TV news intern tuned in to experience
By Hannah Brescher
When Abby Lillpop watches the 6 o'clock news, she sometimes glimpses a hand in the corner of the picture and gets excited. That's her hand.
Photo provided by Abby Lillpop
Abby Lillpop works on one of her projects at WISH-TV 8 in Indianapolis. The senior agricultural communication major from West Point, Ind., had a semesterlong internship at the station.
Lillpop, a senior agricultural communication major from West Point, Ind., took a semester off as a full-time student to complete a 16-week internship with WISH-TV, the CBS affiliate in Indianapolis. Some of her tasks include traveling with reporters to interview sources for stories, writing scripts for the newscasts and even asking state officials questions at press conferences.
"Every so often, I'm watching a press conference on TV, and I'm like, 'Hey wait, that's my glove!'" exclaimed Lillpop. "I get real excited when I see the ring I wore that day."
This just in . . . senior offers her tips
By Hannah Brescher
Abby Lillpop, a senior agricultural communication major from West Point, Ind., was a news intern with WISH-TV in Indianapolis. She offers the following tips for anyone interested in landing an internship:
- "You have to put yourself on the line, get involved and see where it takes you."
- "Meet new people."
- "Ask questions any chance you get. The worst thing anybody can ever tell you is 'no,' and that’s not going to make or break you."
- "If there's something you even have a little interest in, try it. You may find out you hate it, or you may find out it's what you want to do with your life."
Find out more at:
Purdue Agricultural Communication
Purdue Youth Development and Agricultural Education
Purdue GO in AG
Each day in the newsroom is different, Lillpop said. After the reporters, camera operators, producers, anchors and news directors decide what news stories to pursue, Lillpop gets to choose the stories she wants to work on that day. Some of those stories involve happy endings and are exciting to work on. But others, like those that involve crime or tragedy, can take their toll, Lillpop said. "They do kind of affect you personally, but you know that tomorrow is going to be something different," she said. "It really makes you just appreciate when you come home."
The work has its rewards, too. One of Lillpop's most memorable experiences was going out alone with a camera man hoping to get one story, but came back with two. "Both my stories ended up on that evening's newscast," said Lillpop. "My supervisor gave me a pat on the back, and it was nice to have that feeling of, 'Wow, I can actually do this.' I had accomplished something that people really took notice of."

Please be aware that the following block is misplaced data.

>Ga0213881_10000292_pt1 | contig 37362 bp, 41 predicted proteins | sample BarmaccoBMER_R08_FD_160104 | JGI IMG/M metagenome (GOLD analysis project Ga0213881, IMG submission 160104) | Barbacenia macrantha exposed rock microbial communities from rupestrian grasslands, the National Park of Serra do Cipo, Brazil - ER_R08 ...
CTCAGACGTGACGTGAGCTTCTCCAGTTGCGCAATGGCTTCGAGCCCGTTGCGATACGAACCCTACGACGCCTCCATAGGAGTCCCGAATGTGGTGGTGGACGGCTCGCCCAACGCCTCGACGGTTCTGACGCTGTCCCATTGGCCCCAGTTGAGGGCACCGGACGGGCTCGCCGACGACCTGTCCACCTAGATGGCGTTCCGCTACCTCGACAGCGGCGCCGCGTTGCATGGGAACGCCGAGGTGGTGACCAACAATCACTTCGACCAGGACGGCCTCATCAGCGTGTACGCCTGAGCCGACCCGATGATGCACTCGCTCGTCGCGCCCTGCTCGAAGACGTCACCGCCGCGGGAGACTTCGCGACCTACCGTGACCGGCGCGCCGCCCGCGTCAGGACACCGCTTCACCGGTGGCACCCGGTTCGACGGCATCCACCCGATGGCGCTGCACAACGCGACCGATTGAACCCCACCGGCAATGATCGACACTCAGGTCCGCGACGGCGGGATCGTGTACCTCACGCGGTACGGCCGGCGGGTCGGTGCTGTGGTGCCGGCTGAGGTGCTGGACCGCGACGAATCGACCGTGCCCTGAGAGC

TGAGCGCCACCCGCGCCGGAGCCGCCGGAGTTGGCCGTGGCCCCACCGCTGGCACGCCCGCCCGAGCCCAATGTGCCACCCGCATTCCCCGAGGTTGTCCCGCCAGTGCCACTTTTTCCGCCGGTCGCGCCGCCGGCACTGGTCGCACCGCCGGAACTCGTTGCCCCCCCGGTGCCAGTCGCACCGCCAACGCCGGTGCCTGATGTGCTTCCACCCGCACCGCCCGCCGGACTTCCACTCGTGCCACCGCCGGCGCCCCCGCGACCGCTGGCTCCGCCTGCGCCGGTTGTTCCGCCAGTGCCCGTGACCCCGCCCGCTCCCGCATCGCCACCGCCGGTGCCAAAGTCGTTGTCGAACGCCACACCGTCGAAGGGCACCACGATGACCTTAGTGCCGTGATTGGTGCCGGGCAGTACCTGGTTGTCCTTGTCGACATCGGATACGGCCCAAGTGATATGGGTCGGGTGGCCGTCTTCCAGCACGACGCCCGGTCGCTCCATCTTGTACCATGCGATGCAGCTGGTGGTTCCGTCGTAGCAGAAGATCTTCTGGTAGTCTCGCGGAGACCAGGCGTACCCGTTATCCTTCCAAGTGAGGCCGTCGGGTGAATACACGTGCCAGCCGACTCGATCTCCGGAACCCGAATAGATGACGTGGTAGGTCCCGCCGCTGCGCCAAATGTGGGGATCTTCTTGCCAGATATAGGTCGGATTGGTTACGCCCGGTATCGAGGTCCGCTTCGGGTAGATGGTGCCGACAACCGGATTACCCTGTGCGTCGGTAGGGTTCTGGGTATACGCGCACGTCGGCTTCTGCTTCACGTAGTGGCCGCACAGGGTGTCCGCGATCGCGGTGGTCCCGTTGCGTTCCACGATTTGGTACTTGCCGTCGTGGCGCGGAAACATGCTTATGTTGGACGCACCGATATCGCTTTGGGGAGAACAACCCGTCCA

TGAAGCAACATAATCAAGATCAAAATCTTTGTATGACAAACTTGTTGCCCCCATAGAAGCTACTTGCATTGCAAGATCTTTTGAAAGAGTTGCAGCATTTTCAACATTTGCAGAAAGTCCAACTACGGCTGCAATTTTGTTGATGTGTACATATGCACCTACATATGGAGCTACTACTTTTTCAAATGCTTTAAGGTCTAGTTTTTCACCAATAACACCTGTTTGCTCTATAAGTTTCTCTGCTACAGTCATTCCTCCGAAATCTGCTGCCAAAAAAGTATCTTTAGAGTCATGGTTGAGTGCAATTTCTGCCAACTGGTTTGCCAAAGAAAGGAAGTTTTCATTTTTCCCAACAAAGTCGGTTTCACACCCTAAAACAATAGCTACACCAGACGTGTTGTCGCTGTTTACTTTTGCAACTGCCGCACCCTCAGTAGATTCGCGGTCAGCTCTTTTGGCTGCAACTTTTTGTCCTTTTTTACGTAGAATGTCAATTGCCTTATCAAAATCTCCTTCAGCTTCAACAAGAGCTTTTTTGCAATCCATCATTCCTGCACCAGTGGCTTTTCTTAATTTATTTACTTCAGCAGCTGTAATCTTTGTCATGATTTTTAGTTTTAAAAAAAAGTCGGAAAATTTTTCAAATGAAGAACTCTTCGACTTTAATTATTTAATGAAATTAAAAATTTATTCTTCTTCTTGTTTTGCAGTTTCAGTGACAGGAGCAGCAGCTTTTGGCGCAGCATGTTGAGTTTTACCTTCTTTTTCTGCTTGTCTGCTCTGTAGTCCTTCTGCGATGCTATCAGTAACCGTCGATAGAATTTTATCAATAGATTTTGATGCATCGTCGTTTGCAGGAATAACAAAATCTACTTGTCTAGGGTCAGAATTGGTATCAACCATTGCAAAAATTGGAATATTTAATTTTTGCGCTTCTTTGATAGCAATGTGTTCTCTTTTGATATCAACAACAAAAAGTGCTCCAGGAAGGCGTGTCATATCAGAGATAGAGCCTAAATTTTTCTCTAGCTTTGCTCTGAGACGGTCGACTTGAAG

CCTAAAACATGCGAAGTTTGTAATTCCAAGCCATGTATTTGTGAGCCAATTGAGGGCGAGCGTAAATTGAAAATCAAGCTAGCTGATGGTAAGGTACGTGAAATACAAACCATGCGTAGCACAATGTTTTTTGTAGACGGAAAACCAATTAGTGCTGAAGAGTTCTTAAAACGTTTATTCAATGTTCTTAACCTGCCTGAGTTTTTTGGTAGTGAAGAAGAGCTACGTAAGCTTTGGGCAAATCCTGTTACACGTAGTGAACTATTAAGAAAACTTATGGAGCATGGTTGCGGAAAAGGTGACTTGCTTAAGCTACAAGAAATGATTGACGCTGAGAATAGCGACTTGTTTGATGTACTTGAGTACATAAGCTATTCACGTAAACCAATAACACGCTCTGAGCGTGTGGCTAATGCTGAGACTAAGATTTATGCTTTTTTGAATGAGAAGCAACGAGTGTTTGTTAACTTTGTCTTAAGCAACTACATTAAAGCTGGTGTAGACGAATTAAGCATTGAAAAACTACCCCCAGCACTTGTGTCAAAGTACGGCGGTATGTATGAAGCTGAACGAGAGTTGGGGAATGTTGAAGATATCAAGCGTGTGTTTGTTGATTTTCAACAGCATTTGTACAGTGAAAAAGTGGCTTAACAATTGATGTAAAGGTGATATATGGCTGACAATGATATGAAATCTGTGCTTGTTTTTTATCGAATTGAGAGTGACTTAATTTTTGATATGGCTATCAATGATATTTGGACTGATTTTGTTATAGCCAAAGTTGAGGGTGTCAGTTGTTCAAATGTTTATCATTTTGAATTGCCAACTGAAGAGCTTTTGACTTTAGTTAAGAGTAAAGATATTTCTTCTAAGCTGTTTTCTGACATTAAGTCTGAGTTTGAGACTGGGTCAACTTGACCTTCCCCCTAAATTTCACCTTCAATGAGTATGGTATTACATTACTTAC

Lillpop will graduate in December, which will be her fifth year at Purdue. The internship may have set her graduation date back one semester, but she wanted it that way. “"It's a big perk for me to be a full-time intern because, unlike the other interns, I get completely submerged in the whole aspect of broadcasting," said Lillpop. "It may slow down on Wednesday or Thursday, but then something huge may happen on F riday and I am right there for it."
"Abby is great to work with," said Marcus Collins, a WISH-TV photojournalist who works with Abby on a daily basis. "It's odd, because she came in with a confidence you don't usually get from interns. She reported on her first day with a ready-to-learn and willing-to-share attitude."
Although she works on the news nine hours a day, Lillpop still feels compelled to come home, flip on her TV and watch . . . the news. "I try to stay on top of it in case anything has happened in between the time I left and the time I get back the next morning," said Lillpop. "I'll also check the stations other than CBS and see what stories they are running."
Lillpop said her overall perception of the news has not changed, but she now watches and notices the small details. "I want to see how shots are framed, how the words and pictures flow together," she said. "I watch and think of the questions I would have wanted to ask or things that I think are missing."
Lillpop describes her internship experience as a huge stepping-stone that will launch her into her career after graduation. WISH is helping her create a resume tape. Each time Lillpop goes out on a story, she takes a turn in front of the camera to vocalize the news and creates a clip to put onto the tape. Although these clips probably won't air on television, they are beneficial because they will comprise her resume tape, which is one of the most important tools for getting into a broadcasting career.
"A resume alone looks great, but stations won't hire a reporter without experience," she said. "A resume tape is the only way of showing the best work that you have done and the best way to sell yourself."
"I think she’s going to be a great reporter," said Collins. "I see it in her eyes. She wants to be a part of the 'big story,' and I'm sure she's going to be one of our best storytellers out there." For now, Lillpop's glove may be the only part of her you see on the 6 o'clock news, but stay tuned, because one day it may be her face you see smiling on TV.